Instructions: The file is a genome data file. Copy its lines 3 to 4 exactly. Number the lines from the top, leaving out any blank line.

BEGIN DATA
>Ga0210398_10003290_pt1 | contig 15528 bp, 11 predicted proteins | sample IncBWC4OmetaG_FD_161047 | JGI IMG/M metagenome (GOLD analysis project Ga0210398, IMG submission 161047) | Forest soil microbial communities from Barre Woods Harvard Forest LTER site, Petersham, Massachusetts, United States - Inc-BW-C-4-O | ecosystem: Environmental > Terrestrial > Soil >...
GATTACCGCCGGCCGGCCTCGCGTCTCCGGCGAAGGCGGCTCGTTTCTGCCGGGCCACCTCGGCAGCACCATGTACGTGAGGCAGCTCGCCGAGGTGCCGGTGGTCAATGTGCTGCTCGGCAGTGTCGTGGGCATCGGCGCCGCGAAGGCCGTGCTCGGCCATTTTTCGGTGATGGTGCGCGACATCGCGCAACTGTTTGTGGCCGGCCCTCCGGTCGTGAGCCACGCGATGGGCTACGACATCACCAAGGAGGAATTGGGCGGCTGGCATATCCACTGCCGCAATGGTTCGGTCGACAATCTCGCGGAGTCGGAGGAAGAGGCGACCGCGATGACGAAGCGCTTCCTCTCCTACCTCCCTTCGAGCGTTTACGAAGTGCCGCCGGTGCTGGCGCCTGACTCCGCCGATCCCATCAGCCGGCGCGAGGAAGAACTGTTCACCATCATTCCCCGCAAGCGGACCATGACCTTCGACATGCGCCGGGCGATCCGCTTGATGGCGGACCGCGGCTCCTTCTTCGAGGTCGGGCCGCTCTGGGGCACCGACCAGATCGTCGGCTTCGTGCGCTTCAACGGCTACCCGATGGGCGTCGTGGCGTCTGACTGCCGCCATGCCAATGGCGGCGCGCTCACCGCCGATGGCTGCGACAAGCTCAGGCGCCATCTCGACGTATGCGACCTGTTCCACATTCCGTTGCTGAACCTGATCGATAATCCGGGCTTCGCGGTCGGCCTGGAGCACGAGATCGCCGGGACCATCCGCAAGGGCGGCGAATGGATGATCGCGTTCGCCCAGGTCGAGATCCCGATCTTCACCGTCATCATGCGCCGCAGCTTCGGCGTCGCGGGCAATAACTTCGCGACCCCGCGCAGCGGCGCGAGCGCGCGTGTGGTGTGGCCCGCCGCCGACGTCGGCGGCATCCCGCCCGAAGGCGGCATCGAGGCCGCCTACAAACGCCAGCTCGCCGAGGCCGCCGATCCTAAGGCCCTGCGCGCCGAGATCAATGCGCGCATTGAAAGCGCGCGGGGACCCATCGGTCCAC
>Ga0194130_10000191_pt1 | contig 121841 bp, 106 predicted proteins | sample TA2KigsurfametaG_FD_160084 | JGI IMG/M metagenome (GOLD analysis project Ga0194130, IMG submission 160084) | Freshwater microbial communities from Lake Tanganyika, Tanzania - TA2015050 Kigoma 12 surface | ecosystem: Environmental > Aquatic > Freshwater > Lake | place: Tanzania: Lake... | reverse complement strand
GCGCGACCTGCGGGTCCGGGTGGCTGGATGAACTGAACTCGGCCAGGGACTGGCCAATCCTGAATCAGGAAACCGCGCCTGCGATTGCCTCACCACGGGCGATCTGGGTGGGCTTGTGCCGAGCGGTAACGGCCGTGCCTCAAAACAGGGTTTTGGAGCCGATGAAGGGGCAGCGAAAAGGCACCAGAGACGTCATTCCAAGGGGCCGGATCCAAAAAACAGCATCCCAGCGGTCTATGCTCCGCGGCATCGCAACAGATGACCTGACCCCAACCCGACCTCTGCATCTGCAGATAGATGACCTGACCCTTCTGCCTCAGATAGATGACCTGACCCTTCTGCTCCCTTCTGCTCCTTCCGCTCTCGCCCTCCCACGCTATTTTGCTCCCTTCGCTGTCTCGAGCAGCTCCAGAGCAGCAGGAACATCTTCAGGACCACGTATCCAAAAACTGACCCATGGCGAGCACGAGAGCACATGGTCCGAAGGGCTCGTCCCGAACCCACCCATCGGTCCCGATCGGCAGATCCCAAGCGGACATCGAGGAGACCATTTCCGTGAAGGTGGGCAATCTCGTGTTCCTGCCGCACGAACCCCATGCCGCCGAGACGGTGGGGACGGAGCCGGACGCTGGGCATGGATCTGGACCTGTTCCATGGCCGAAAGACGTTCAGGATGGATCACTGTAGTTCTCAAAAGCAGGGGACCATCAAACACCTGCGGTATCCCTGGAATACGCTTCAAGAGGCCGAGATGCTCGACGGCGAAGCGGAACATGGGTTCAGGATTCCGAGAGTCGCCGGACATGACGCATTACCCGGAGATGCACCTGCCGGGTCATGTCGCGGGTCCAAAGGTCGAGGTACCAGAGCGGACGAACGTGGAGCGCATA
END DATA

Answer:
>Ga0194130_10000191_pt1 | contig 121841 bp, 106 predicted proteins | sample TA2KigsurfametaG_FD_160084 | JGI IMG/M metagenome (GOLD analysis project Ga0194130, IMG submission 160084) | Freshwater microbial communities from Lake Tanganyika, Tanzania - TA2015050 Kigoma 12 surface | ecosystem: Environmental > Aquatic > Freshwater > Lake | place: Tanzania: Lake... | reverse complement strand
GCGCGACCTGCGGGTCCGGGTGGCTGGATGAACTGAACTCGGCCAGGGACTGGCCAATCCTGAATCAGGAAACCGCGCCTGCGATTGCCTCACCACGGGCGATCTGGGTGGGCTTGTGCCGAGCGGTAACGGCCGTGCCTCAAAACAGGGTTTTGGAGCCGATGAAGGGGCAGCGAAAAGGCACCAGAGACGTCATTCCAAGGGGCCGGATCCAAAAAACAGCATCCCAGCGGTCTATGCTCCGCGGCATCGCAACAGATGACCTGACCCCAACCCGACCTCTGCATCTGCAGATAGATGACCTGACCCTTCTGCCTCAGATAGATGACCTGACCCTTCTGCTCCCTTCTGCTCCTTCCGCTCTCGCCCTCCCACGCTATTTTGCTCCCTTCGCTGTCTCGAGCAGCTCCAGAGCAGCAGGAACATCTTCAGGACCACGTATCCAAAAACTGACCCATGGCGAGCACGAGAGCACATGGTCCGAAGGGCTCGTCCCGAACCCACCCATCGGTCCCGATCGGCAGATCCCAAGCGGACATCGAGGAGACCATTTCCGTGAAGGTGGGCAATCTCGTGTTCCTGCCGCACGAACCCCATGCCGCCGAGACGGTGGGGACGGAGCCGGACGCTGGGCATGGATCTGGACCTGTTCCATGGCCGAAAGACGTTCAGGATGGATCACTGTAGTTCTCAAAAGCAGGGGACCATCAAACACCTGCGGTATCCCTGGAATACGCTTCAAGAGGCCGAGATGCTCGACGGCGAAGCGGAACATGGGTTCAGGATTCCGAGAGTCGCCGGACATGACGCATTACCCGGAGATGCACCTGCCGGGTCATGTCGCGGGTCCAAAGGTCGAGGTACCAGAGCGGACGAACGTGGAGCGCATA